#7  
Old 11-30-06, 01:21 PM
Member
Join Date: Aug 2004
Location: NA
Posts: 1,065
Well I'm not going to say I know the design of every split bus panel out there but this is sounding like a split bus if that 100 amp turns power off to the lower half of the panel. I guess the best way to find out is to turn it off and see what you get. If it kills power to the single pole breakers then this is some kind of split bus but it just isnt sounding familiar to me. So I'll tell you what I have experience with on split bus panels. There are two breakers that kill power... one does the top half and one does the bottom half. I have never seen a 100 amp used for deenergizing the bottom half 120 volt circuits.
So I must defer to someone who may be familiar with this panel.

It may be wise to get a knowledgeable electrician in there to see what you have going on. It is critical that you understand what deenergizes that panel. The lugs that the big wires coming from the meter connect to will always be hot no matter. If this is indeed a split bus I would consider getting it replaced as this is obsolete service equipment.

Roger
 
  #8  
Old 11-30-06, 01:40 PM
Member
Thread Starter
Join Date: Nov 2006
Posts: 41
I'm shutting down here to try that 100 amp breaker.
The only way I can see to cut power on main panel is to pull out the meter. The incoming power co. wires are underground. There's no switch or anything near the meter. Will post back when I find out something.

Thanks again for the help.
 
  #9  
Old 11-30-06, 02:26 PM
Forum Topic Moderator
Join Date: Feb 2005
Location: Near Lansing, Michigan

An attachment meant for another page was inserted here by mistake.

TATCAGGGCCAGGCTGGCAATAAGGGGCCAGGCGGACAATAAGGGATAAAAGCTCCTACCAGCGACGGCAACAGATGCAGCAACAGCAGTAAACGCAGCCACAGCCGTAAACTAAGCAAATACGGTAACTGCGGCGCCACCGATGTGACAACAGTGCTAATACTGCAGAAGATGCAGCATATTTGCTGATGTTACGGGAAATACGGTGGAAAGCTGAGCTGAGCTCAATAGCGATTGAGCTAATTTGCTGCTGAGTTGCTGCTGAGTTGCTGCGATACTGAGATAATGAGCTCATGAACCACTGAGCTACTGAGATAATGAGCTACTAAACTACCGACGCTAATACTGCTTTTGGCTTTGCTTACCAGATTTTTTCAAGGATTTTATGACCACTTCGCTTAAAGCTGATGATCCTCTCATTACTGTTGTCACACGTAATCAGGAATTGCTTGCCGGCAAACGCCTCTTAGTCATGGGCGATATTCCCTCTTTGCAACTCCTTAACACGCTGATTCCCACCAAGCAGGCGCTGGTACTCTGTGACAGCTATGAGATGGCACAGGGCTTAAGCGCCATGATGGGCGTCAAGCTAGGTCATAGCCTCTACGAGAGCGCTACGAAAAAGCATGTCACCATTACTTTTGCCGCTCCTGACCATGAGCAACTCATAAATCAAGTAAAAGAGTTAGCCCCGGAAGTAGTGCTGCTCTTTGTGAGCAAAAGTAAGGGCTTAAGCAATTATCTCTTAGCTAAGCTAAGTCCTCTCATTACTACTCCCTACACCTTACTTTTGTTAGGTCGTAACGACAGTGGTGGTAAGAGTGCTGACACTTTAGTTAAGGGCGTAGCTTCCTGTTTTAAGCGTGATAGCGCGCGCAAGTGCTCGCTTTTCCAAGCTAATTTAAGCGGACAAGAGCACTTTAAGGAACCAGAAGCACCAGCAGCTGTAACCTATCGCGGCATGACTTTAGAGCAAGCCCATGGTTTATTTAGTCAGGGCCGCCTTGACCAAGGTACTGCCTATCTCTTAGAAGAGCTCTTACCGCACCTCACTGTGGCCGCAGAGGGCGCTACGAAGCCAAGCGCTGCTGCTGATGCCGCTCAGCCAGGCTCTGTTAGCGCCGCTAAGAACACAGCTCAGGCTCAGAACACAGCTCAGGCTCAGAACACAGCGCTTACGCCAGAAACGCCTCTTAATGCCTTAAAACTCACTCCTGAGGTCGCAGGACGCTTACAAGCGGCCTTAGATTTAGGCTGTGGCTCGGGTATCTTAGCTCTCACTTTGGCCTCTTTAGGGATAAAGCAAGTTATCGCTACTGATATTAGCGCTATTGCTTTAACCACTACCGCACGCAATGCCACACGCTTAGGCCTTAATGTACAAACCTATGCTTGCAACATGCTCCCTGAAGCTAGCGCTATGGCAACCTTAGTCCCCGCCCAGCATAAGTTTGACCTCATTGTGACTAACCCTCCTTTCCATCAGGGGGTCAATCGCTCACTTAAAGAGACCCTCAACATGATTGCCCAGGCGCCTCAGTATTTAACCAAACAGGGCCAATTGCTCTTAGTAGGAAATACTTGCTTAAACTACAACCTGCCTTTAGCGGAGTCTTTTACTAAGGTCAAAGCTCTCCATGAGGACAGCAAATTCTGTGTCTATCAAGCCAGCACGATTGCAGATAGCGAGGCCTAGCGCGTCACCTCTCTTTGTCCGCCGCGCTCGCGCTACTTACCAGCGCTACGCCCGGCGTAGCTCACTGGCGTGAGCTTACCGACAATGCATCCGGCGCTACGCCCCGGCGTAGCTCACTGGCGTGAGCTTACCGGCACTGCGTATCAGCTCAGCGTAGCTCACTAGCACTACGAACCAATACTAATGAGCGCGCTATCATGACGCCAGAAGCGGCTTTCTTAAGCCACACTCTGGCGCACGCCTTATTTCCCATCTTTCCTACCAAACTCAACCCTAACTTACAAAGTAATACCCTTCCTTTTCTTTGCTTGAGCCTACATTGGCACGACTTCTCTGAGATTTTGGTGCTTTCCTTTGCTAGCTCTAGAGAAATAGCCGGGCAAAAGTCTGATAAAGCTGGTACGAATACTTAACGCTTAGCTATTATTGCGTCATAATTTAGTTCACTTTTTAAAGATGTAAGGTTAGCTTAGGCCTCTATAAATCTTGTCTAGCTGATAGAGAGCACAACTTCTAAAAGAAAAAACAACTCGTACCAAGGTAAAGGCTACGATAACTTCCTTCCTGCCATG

Posts: 10,533
There is an additional complication with adding a 240V circuit to a split bus panel. The six double pole breakers at the top of the panel together make up the main disconnect. The sum total of the DP breakers should not exceed the ampacity of the service entrance conductors. Adding the 30A DP for the water heater could increase your service from a 200A to a 230A, putting the entrance conductors at a risk of overload. You also may not be able to de-energize the top side of the panel without having the power company or an electrician pull the meter.
 
  #10  
Old 11-30-06, 02:26 PM
Member
Thread Starter
Join Date: Nov 2006
Posts: 41
obsolete GE panel

I would say the bottom section of the panel acts as a "sub panel". When I shut off the 100 amp breaker, all the 110V circuits in the house were cut off.
Still no way to cut power to the 220V breakers in the top section.
Panel may be obsolete but I can't replace it right now.

Seems like a strange design.
 
  #11  
Old 11-30-06, 02:29 PM
Forum Topic Moderator
Join Date: Feb 2005
Location: Near Lansing, Michigan
Posts: 10,533
> Seems like a strange design.

Yes, the split-bus design is now considered obsolete.
 
  #12